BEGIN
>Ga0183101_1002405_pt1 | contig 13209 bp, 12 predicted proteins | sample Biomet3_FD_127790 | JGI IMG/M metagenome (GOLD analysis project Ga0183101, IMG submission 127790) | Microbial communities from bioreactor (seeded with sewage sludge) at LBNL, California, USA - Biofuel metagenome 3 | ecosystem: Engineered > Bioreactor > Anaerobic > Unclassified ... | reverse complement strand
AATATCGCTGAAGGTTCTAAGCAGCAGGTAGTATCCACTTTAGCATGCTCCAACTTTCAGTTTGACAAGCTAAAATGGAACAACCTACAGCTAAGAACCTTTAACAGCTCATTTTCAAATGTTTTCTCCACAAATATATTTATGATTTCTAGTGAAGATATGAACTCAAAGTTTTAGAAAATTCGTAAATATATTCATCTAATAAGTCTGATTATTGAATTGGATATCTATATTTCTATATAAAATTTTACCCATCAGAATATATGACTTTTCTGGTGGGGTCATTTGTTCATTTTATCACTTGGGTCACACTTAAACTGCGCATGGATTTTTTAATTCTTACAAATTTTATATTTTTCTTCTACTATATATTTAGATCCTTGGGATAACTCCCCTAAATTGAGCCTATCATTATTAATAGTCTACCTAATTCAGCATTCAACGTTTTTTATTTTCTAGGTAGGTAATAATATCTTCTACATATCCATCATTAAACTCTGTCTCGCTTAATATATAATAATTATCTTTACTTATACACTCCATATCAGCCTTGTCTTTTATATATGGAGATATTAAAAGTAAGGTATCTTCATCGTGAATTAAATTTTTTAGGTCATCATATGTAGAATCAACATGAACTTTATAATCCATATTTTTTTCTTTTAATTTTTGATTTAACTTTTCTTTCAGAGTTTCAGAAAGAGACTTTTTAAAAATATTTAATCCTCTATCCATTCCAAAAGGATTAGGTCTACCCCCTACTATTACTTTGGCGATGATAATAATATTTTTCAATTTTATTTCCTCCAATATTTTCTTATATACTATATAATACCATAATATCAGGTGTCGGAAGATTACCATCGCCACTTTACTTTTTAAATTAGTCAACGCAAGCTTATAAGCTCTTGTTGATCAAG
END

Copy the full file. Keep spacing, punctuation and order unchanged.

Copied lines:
>Ga0183101_1002405_pt1 | contig 13209 bp, 12 predicted proteins | sample Biomet3_FD_127790 | JGI IMG/M metagenome (GOLD analysis project Ga0183101, IMG submission 127790) | Microbial communities from bioreactor (seeded with sewage sludge) at LBNL, California, USA - Biofuel metagenome 3 | ecosystem: Engineered > Bioreactor > Anaerobic > Unclassified ... | reverse complement strand
AATATCGCTGAAGGTTCTAAGCAGCAGGTAGTATCCACTTTAGCATGCTCCAACTTTCAGTTTGACAAGCTAAAATGGAACAACCTACAGCTAAGAACCTTTAACAGCTCATTTTCAAATGTTTTCTCCACAAATATATTTATGATTTCTAGTGAAGATATGAACTCAAAGTTTTAGAAAATTCGTAAATATATTCATCTAATAAGTCTGATTATTGAATTGGATATCTATATTTCTATATAAAATTTTACCCATCAGAATATATGACTTTTCTGGTGGGGTCATTTGTTCATTTTATCACTTGGGTCACACTTAAACTGCGCATGGATTTTTTAATTCTTACAAATTTTATATTTTTCTTCTACTATATATTTAGATCCTTGGGATAACTCCCCTAAATTGAGCCTATCATTATTAATAGTCTACCTAATTCAGCATTCAACGTTTTTTATTTTCTAGGTAGGTAATAATATCTTCTACATATCCATCATTAAACTCTGTCTCGCTTAATATATAATAATTATCTTTACTTATACACTCCATATCAGCCTTGTCTTTTATATATGGAGATATTAAAAGTAAGGTATCTTCATCGTGAATTAAATTTTTTAGGTCATCATATGTAGAATCAACATGAACTTTATAATCCATATTTTTTTCTTTTAATTTTTGATTTAACTTTTCTTTCAGAGTTTCAGAAAGAGACTTTTTAAAAATATTTAATCCTCTATCCATTCCAAAAGGATTAGGTCTACCCCCTACTATTACTTTGGCGATGATAATAATATTTTTCAATTTTATTTCCTCCAATATTTTCTTATATACTATATAATACCATAATATCAGGTGTCGGAAGATTACCATCGCCACTTTACTTTTTAAATTAGTCAACGCAAGCTTATAAGCTCTTGTTGATCAAG